You can reduce your dependency on glasses or contacts, and avoid invasive laser surgery with these natural vision therapy exercises

Natural Vision Therapy first rose to prominence in 1937 when Dr. William Bates, an American ophthalmologist, published Better Eyesight Without Glasses.

Though it remains controversial in the ophthalmic community, his studies resonated with physical therapists, psychologists, and NLP practitioners who have applied his theories with great success and function under the moniker of "vision educators." They guide patients through a series of exercises and relaxation techniques aimed at regaining flexibility in the muscles surrounding the eye and retraining the brain to properly process images.

Meir Schneider, a well-known vision educator based in San Francisco, practised the Bates Method up to 13 hours a day and successfully cured himself of congenital blindness. His latest book Vision for Life: Ten Steps to Natural Eyesight Improvement documents his successful blend of Dr. Bates exercises with his own physical therapy methods.  

How the Bates Method Works

Natural vision therapy is not a quick fix. It should be considered a lifestyle shift, similar to incorporating yoga and exercise into your physical health regimen. As in Schneider’s case, with consistent practice and patience, these exercises can bring relief to even severe refractions (the medical term for eyes that don’t focus properly).

A principle of eye therapy is to regularly reduce the built-up tension in our eyes from strain due to squinting, stress, and too much close work or screen time. Relaxed eyes  should be able to see clearly, both near and far, without any effort.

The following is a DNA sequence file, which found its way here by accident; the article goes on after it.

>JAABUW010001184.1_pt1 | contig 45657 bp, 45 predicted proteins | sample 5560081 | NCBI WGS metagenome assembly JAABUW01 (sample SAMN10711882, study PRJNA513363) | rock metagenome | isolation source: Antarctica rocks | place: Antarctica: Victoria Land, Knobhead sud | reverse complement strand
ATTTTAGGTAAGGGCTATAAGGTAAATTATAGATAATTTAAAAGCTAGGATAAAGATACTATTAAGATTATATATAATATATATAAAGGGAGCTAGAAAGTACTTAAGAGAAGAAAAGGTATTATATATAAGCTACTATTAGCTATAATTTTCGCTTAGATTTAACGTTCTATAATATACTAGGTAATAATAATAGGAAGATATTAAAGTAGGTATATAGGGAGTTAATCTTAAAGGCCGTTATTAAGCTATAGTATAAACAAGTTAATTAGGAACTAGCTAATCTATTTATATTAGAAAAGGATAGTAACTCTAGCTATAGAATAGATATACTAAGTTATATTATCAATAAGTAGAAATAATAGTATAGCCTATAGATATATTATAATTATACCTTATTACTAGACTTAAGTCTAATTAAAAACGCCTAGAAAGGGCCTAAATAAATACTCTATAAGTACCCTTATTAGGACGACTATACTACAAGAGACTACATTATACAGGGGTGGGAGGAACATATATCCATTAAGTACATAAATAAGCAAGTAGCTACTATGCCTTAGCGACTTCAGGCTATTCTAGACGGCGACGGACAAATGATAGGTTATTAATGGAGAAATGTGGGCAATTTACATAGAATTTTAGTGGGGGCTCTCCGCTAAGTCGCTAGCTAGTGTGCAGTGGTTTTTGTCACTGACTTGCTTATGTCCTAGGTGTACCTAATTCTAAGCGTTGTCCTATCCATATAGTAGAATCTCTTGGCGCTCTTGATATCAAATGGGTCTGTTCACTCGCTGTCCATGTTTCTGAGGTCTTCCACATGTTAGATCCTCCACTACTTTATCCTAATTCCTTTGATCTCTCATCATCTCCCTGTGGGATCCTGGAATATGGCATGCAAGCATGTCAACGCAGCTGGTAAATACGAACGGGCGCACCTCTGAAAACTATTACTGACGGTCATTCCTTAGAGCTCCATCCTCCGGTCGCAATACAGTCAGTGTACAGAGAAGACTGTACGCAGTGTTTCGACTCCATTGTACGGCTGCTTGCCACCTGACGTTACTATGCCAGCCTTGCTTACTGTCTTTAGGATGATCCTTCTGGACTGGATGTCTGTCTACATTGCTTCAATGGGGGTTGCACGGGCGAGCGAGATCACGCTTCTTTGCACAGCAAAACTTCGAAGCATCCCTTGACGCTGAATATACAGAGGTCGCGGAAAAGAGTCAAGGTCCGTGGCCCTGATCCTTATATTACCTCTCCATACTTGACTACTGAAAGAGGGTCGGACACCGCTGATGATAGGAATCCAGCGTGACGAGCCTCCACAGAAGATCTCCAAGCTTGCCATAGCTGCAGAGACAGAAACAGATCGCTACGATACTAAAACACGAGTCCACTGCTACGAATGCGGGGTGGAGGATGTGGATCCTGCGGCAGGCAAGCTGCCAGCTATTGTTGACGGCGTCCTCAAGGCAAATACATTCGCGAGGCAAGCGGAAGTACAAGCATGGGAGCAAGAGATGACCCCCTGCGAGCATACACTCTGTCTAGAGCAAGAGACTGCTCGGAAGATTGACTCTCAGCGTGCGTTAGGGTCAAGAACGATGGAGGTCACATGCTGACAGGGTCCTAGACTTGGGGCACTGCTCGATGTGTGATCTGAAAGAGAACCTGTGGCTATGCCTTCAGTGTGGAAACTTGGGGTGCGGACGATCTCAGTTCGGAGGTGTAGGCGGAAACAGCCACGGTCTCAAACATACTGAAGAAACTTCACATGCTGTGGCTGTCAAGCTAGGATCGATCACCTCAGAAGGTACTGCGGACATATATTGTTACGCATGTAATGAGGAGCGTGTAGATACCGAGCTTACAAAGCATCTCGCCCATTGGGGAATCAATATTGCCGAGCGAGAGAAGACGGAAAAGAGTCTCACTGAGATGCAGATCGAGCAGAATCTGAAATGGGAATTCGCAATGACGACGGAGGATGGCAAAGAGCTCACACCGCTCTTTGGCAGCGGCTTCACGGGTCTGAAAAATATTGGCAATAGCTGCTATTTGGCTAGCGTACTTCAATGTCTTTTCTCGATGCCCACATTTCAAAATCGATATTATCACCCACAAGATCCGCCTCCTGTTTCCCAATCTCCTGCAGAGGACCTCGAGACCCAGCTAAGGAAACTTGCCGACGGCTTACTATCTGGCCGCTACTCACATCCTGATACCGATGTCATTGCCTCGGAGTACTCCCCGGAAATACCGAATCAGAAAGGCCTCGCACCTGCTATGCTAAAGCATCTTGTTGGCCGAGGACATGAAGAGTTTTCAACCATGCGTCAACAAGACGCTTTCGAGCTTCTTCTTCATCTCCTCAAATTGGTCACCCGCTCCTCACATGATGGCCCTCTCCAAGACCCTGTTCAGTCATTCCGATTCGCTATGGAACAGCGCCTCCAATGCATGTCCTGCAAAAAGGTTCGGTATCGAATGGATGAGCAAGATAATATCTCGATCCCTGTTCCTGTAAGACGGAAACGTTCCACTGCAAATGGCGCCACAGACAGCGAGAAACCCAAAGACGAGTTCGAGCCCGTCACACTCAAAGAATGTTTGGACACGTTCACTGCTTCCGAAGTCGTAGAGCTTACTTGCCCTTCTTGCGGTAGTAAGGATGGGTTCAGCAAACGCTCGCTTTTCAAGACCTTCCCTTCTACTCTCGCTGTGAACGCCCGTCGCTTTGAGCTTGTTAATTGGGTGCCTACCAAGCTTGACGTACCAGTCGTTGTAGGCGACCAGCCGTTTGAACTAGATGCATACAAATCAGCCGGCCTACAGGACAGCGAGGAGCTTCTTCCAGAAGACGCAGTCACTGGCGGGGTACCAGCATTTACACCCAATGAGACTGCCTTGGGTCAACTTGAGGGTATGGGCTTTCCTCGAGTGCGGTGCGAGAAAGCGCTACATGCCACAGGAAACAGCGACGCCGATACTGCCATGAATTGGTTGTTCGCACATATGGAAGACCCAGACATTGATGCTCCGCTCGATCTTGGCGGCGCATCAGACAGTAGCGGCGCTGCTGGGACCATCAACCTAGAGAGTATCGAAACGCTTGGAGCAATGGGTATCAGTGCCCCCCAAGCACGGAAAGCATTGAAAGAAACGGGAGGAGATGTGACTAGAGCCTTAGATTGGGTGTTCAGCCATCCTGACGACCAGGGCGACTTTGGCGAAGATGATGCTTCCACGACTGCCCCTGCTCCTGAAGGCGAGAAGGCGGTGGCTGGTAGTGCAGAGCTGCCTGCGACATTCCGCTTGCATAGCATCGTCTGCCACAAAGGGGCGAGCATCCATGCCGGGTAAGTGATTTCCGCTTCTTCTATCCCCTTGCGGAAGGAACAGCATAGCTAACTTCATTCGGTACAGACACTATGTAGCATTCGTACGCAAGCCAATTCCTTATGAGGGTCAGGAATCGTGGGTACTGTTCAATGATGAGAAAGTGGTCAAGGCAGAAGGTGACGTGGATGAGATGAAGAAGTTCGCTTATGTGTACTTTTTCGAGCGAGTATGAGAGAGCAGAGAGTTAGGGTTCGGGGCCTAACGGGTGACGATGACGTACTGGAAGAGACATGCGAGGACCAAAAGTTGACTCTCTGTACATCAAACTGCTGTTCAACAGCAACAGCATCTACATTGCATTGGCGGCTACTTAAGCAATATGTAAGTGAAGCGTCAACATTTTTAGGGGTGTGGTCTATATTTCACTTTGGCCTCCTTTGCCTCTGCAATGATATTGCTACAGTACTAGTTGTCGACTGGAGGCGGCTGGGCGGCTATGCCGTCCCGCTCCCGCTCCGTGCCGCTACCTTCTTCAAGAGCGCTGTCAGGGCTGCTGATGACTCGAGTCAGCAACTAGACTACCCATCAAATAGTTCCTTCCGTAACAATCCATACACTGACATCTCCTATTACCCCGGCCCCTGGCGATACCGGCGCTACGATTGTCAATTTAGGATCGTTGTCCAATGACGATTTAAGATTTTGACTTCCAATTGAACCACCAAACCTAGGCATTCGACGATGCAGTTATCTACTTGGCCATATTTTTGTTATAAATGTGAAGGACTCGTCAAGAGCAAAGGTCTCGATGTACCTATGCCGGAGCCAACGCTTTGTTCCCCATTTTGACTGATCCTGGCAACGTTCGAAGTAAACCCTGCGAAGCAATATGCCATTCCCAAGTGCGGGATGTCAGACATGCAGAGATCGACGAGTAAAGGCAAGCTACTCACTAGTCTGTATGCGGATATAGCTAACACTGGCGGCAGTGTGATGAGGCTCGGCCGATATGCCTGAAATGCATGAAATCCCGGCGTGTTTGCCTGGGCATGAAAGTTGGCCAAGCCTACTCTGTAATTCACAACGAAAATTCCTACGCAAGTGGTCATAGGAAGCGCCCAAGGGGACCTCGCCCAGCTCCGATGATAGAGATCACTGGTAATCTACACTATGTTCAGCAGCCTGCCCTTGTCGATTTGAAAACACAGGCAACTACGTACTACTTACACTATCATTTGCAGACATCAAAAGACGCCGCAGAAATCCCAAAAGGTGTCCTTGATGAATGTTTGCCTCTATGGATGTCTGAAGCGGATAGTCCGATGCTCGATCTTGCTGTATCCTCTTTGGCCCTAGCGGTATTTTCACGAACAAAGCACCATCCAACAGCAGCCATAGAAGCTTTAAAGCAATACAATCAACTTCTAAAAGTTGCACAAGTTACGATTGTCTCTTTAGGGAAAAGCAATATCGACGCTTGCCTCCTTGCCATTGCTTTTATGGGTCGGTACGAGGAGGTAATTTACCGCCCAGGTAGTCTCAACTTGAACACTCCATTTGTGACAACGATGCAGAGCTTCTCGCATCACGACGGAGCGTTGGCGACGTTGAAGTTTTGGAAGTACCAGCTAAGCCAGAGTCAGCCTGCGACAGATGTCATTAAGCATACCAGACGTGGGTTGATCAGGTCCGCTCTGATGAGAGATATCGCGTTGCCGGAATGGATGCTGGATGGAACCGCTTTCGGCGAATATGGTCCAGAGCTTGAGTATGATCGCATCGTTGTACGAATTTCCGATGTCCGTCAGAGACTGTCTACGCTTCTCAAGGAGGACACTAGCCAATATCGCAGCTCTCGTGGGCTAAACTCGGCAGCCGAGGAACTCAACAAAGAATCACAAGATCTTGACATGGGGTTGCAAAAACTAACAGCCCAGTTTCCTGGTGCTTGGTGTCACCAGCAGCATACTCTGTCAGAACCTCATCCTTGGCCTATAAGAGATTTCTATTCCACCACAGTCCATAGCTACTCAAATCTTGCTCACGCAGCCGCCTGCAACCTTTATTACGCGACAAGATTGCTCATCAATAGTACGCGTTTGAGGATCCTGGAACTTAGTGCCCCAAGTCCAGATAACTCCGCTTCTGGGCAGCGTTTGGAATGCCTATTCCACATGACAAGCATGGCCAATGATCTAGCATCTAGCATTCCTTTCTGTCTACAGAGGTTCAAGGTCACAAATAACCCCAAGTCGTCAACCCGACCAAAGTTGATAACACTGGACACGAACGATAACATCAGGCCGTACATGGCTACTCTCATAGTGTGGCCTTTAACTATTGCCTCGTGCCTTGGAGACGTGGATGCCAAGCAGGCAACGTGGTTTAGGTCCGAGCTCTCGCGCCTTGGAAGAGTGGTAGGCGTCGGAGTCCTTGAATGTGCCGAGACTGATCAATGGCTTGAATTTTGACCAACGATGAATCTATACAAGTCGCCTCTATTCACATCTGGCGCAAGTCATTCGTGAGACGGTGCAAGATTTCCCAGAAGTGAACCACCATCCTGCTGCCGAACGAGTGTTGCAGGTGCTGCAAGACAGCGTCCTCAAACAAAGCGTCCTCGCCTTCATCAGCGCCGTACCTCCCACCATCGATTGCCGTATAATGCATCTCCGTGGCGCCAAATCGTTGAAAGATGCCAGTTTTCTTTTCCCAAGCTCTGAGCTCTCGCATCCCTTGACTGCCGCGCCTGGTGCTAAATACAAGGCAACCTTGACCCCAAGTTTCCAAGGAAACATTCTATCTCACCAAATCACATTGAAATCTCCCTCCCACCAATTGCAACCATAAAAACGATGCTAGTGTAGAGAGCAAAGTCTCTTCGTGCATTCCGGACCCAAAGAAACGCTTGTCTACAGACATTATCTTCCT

The exercises and relaxation techniques work in tandem to reduce the tension in the muscles surrounding the eyes and use the plasticity of the brain to rewire it to process clear visual details.

An Exercise to Start Improving Your Vision Naturally

One of the simplest and most powerful exercises is called palming. It is a technique aimed at relaxing the optic nerve and releasing any toxicity and strain that may have built up in that area. According to Schneider, this exercise must be done for at least 8 minutes to fully allow your optic nerve to relax. You can do it several times a day, and for longer stretches if you have time.

  1. Clear space and time: Find a space and time where you won’t be disturbed for 8 minutes. Take a deep breath and let yourself be in the moment.
  2. Warm up your hands: Start by giving your hands a short massage to warm them up. You can do this by rubbing them together as if you’re washing them and opening and closing them to give your fingers a stretch.
  3. Cup your eyes: Once your hands are warm, place them over your eyes in a cup shape, but don’t lean on your hands or put pressure on your eyes themselves. You can prop your arms up on cushions on a table to avoid leaning forward.
  4. See black: Now let your eyes enjoy the darkness created by your palms. Imagine a black screen before you. Black is the colour that allows the optic nerve to fully relax. Imagine the walls being painted black. Imagine the sky as black as night. Imagine black letters being written in black ink or black charcoal colouring a black canvas. Keep thinking of black, black, black for the entire 8 minutes. Have fun with it and let your imagination run wild.
  5. Relax your eyes: Feel your eye muscles soften and let go. When the 8 minutes are up, gently remove your hands from your eyes.
  6. Feel the rejuvenation: Blink several times to allow your eyes to readjust to the room. Look around and enjoy the brightness and rejuvenation your eyes will feel.
  7. Repeat daily: Practise this exercise regularly and consistently in order to achieve vision improvements.

For more exercises and information about natural vision therapy, see the Canadian Association of Vision Educators.